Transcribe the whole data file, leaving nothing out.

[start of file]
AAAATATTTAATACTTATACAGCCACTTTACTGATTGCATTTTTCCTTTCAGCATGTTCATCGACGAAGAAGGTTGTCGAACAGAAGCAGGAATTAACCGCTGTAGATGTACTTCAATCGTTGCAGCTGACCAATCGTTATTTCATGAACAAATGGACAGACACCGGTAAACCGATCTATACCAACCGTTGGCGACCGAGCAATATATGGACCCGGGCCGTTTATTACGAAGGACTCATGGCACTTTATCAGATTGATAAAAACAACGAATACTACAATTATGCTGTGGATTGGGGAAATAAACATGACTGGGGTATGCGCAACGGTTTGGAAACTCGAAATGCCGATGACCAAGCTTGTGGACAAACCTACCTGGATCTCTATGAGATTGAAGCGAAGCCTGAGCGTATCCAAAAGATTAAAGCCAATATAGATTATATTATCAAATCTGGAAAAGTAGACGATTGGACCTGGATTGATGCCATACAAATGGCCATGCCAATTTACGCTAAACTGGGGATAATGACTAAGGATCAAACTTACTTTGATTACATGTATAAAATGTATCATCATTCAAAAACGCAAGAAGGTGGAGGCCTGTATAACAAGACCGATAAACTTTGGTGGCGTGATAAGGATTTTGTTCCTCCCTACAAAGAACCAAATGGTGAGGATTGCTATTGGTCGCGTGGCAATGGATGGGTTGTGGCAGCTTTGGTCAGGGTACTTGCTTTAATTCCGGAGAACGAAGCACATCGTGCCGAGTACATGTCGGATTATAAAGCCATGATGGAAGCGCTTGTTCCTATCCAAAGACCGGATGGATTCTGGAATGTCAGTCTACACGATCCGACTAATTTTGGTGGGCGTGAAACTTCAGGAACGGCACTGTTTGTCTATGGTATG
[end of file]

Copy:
AAAATATTTAATACTTATACAGCCACTTTACTGATTGCATTTTTCCTTTCAGCATGTTCATCGACGAAGAAGGTTGTCGAACAGAAGCAGGAATTAACCGCTGTAGATGTACTTCAATCGTTGCAGCTGACCAATCGTTATTTCATGAACAAATGGACAGACACCGGTAAACCGATCTATACCAACCGTTGGCGACCGAGCAATATATGGACCCGGGCCGTTTATTACGAAGGACTCATGGCACTTTATCAGATTGATAAAAACAACGAATACTACAATTATGCTGTGGATTGGGGAAATAAACATGACTGGGGTATGCGCAACGGTTTGGAAACTCGAAATGCCGATGACCAAGCTTGTGGACAAACCTACCTGGATCTCTATGAGATTGAAGCGAAGCCTGAGCGTATCCAAAAGATTAAAGCCAATATAGATTATATTATCAAATCTGGAAAAGTAGACGATTGGACCTGGATTGATGCCATACAAATGGCCATGCCAATTTACGCTAAACTGGGGATAATGACTAAGGATCAAACTTACTTTGATTACATGTATAAAATGTATCATCATTCAAAAACGCAAGAAGGTGGAGGCCTGTATAACAAGACCGATAAACTTTGGTGGCGTGATAAGGATTTTGTTCCTCCCTACAAAGAACCAAATGGTGAGGATTGCTATTGGTCGCGTGGCAATGGATGGGTTGTGGCAGCTTTGGTCAGGGTACTTGCTTTAATTCCGGAGAACGAAGCACATCGTGCCGAGTACATGTCGGATTATAAAGCCATGATGGAAGCGCTTGTTCCTATCCAAAGACCGGATGGATTCTGGAATGTCAGTCTACACGATCCGACTAATTTTGGTGGGCGTGAAACTTCAGGAACGGCACTGTTTGTCTATGGTATG